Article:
What a Relief ……. from Sanctions (CPR 3.14)

A second “replacement” budget was granted Relief from Sanctions - despite being filed late.

A decade on from the implementation of costs budgeting; we are all by now all too familiar with CPR 3.14 and the sanction for failing to file a costs budget on time. It is widely feared that “you will be treated as having filed a budget comprising Court fees only” where you file a budget late.

However, following the decision in Henderson and Jones Ltd v Stargunter Ltd & Anor [2023] EWHC 1849 (TCC) (19 July 2023), it seems as though there may be a glimmer of reprieve for those unlucky enough to miss a cost budget deadline (circumstance dependant, of course).

Though this is a construction contract case, the same rules and principles apply to any claim type where there is a requirement to serve/file a costs budget. In this case, the First Defendant (Stargunter) filed a costs budget in time. However, it was clear to all involved that it was “materially incomplete” in that:

  • there were no costs for the CCMC phase (incurred or estimated)
  • there were two differing front sheet, one of which had no figures for phases other than pre-action or issue statements of case (and instead simply said TBA). These front sheets together totalled £482,896.00
  • The budget was unsigned and therefore not verified by a statement if truth contrary to CPR 3.13(5)

The First Defendant later filed a second budget which they advised they intended to rely on in place of the previous document. This totalled £891,897.00. This costs budget was filed late (CPR 3.13(1)(b)).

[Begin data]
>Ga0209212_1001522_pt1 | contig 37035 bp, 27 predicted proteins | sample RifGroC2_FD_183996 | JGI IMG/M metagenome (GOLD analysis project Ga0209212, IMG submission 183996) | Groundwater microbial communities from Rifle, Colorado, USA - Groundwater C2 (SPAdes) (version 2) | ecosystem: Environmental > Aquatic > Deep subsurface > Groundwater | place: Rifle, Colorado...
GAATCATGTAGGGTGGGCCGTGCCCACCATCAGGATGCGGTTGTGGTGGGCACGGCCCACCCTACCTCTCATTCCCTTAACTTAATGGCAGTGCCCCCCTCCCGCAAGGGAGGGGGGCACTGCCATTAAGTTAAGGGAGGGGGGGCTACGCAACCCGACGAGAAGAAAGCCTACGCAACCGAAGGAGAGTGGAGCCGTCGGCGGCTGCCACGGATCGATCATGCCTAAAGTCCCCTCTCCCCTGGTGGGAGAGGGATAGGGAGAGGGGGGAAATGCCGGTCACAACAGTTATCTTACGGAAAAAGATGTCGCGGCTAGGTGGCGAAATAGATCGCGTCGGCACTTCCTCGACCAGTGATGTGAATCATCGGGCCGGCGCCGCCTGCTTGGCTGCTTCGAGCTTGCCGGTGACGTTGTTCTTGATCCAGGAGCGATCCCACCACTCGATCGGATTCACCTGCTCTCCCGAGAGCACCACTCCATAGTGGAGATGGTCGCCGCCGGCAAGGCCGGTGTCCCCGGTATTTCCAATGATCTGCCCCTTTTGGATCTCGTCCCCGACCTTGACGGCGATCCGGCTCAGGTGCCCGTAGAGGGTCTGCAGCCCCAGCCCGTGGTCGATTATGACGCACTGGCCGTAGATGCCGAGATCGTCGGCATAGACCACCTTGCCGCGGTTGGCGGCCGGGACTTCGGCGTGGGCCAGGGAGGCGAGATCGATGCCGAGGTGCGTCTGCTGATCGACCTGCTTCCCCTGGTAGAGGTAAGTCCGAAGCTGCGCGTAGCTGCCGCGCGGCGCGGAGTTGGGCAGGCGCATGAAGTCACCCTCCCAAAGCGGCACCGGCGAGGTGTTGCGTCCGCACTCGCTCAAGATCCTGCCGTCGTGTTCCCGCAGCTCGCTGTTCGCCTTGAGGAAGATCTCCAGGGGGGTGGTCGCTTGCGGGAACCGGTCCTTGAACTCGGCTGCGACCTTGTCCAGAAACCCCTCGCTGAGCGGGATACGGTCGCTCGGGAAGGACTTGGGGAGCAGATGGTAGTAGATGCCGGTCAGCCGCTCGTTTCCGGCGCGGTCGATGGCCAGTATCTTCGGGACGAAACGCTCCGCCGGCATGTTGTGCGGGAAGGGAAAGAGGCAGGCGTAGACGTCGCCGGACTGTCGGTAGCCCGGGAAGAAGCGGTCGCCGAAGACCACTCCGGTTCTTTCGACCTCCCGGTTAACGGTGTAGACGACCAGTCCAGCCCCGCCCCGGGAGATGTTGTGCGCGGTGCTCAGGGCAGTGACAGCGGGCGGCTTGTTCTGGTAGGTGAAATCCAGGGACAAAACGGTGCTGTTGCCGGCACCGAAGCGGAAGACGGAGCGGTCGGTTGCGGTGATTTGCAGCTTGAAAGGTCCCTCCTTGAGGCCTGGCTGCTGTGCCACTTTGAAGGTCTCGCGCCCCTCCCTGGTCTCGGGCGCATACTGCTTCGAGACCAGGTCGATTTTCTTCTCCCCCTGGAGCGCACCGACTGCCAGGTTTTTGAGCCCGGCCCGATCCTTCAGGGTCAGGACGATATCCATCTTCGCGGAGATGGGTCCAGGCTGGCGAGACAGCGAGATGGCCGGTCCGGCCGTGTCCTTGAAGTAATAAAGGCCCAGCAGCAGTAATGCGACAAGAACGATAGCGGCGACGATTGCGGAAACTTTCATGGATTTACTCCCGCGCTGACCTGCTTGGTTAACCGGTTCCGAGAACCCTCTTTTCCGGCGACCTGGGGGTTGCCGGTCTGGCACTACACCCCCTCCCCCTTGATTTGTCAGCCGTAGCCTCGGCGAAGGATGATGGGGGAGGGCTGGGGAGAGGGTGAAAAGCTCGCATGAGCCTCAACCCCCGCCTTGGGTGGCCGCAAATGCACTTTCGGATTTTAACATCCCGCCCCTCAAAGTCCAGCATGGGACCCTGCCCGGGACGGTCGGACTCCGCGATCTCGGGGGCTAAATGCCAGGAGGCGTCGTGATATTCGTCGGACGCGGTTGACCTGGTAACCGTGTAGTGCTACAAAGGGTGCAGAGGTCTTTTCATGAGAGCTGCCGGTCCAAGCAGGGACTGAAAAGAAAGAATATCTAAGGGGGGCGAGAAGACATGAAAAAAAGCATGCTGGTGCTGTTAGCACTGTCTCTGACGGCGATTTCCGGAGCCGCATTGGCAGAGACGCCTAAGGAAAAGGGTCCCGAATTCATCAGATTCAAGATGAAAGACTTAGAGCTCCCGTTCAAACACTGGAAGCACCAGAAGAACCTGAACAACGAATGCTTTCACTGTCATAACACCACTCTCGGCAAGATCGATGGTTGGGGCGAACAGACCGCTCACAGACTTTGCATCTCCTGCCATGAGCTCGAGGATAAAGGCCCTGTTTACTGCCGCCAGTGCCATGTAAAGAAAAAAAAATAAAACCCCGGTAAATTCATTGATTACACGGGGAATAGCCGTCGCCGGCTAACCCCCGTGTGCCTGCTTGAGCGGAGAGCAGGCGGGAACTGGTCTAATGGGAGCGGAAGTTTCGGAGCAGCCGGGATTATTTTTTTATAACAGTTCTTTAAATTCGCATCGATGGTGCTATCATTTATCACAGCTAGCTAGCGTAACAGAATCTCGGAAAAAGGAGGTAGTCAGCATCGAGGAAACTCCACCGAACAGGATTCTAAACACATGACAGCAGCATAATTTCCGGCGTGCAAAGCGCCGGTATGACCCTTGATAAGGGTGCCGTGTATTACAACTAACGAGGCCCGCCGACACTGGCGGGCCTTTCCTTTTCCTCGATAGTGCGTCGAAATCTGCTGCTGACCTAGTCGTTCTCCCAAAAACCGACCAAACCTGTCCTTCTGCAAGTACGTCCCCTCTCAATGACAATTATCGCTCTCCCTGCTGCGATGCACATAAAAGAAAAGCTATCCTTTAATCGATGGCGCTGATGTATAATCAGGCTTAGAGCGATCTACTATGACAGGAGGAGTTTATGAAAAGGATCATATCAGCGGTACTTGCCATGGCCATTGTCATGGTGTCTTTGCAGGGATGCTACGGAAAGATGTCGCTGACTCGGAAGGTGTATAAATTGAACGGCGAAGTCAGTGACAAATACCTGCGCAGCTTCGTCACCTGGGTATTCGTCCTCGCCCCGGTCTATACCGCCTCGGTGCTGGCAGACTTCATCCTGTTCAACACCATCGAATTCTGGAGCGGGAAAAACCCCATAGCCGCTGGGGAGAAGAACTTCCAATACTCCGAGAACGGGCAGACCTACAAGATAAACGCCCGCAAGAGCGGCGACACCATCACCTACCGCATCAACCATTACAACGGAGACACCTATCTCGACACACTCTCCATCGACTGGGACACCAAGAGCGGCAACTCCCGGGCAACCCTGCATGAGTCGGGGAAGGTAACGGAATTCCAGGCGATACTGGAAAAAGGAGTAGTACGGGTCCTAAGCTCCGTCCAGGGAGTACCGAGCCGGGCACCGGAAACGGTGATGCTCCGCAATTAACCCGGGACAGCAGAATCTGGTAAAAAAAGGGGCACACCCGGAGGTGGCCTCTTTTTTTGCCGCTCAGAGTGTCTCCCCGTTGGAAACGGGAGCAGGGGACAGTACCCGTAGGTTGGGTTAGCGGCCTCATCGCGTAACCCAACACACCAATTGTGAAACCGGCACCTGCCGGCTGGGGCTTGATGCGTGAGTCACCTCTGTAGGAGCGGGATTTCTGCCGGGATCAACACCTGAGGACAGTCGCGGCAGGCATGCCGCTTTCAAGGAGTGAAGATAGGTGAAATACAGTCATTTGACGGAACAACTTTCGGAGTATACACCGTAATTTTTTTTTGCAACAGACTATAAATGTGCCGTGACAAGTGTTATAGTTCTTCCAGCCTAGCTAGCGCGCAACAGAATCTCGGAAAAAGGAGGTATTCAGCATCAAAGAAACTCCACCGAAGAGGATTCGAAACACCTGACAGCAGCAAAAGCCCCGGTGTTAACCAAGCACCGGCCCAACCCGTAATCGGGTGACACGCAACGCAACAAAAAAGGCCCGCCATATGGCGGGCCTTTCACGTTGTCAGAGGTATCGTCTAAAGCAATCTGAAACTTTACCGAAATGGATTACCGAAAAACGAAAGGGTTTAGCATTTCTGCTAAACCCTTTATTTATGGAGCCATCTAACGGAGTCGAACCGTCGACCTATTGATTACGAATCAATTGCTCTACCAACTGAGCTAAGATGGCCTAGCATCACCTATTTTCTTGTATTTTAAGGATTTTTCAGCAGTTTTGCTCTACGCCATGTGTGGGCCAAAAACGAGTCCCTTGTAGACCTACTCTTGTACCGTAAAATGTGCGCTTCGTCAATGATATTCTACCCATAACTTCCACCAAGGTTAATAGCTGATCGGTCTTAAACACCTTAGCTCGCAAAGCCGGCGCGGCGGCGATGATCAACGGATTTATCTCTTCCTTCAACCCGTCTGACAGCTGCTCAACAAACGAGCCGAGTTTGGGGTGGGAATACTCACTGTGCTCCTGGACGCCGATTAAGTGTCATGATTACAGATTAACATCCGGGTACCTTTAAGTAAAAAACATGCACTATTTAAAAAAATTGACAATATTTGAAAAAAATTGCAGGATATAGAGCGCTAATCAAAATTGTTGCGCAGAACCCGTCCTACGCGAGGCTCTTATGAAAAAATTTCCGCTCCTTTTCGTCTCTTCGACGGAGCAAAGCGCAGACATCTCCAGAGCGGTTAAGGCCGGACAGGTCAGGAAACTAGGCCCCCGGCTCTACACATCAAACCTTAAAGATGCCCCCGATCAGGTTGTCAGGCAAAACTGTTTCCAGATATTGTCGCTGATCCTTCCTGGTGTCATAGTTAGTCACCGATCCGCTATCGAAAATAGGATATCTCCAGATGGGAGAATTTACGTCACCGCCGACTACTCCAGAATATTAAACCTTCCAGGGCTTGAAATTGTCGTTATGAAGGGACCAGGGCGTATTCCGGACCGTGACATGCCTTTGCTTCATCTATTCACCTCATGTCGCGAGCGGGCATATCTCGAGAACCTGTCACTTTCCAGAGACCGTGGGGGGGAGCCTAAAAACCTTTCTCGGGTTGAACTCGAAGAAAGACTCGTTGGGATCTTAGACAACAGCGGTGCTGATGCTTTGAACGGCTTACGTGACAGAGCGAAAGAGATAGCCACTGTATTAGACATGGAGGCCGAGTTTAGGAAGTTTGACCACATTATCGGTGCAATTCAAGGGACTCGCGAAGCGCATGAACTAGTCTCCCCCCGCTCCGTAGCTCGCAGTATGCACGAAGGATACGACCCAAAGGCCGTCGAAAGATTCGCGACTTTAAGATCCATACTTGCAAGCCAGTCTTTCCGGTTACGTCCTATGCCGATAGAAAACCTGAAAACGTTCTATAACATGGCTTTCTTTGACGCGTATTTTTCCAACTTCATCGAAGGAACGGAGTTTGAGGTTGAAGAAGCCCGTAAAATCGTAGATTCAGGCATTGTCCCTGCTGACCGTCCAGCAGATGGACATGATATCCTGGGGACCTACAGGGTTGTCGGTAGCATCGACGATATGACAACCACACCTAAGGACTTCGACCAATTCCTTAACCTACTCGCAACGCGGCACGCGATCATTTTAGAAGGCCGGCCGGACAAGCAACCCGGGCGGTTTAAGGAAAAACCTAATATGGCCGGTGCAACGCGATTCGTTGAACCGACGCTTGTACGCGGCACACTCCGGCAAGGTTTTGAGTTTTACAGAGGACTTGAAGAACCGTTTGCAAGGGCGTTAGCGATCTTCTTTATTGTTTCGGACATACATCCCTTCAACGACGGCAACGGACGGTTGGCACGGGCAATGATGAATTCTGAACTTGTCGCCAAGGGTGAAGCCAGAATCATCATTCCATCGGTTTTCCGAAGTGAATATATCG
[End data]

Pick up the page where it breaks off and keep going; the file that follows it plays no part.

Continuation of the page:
The First Defendant didn’t make a formal Application for Relief From Sanction; instead, when challenged by the Claimant, they filed a witness statement which included detail of their intention to “invoke the saving provision in CPR 3.14.1 ('unless the court otherwise orders') at the hearing convened for costs management purposes on the basis, inter alia, that the service of the revised budget had no material impact upon the proceedings.”

The Judge held that a formal application notice was not necessary where the defaulting party sought to invoke the “saving provision” under CPR 3.14 given:

  • the witness statement filed by the First Defendant
  • said statement disclosed material which would arguably justify relief from sanctions
  • the Claimant had not been prejudiced by the absence of a formal application notice
  • and, importantly,
  • the Claimant did not oppose the First Defendant adopting that approach. (The Claimant had sought to rely on the First Defendant’s witness statement in their submissions)

The Judge then proceeded to consider the well known “three stage” Denton test and found:

  • the breach was neither serious nor significant
  • there was no good reason for the breach (inefficiency of the First Defendant such as IT issues/availability of relevant persons was not good reason)
  • and in taking all of the circumstances of the case into consider said “..granting relief will not prevent this litigation being conducted efficiently and at proportionate cost” and later continued with “Nor has the breach had any knock-on effects on other proceedings by taking up additional court resources.”

Relief from Sanctions was granted.

On review it was a sensible decision; but the writer cannot help but feel that this is a case which could have very easily gone the other way. Though we all strive to follow the Rules, mistakes are made and deadlines are sometimes missed; if you would like more information about this case or find yourself in a similar situation and need some guidance, please contact the writer here.

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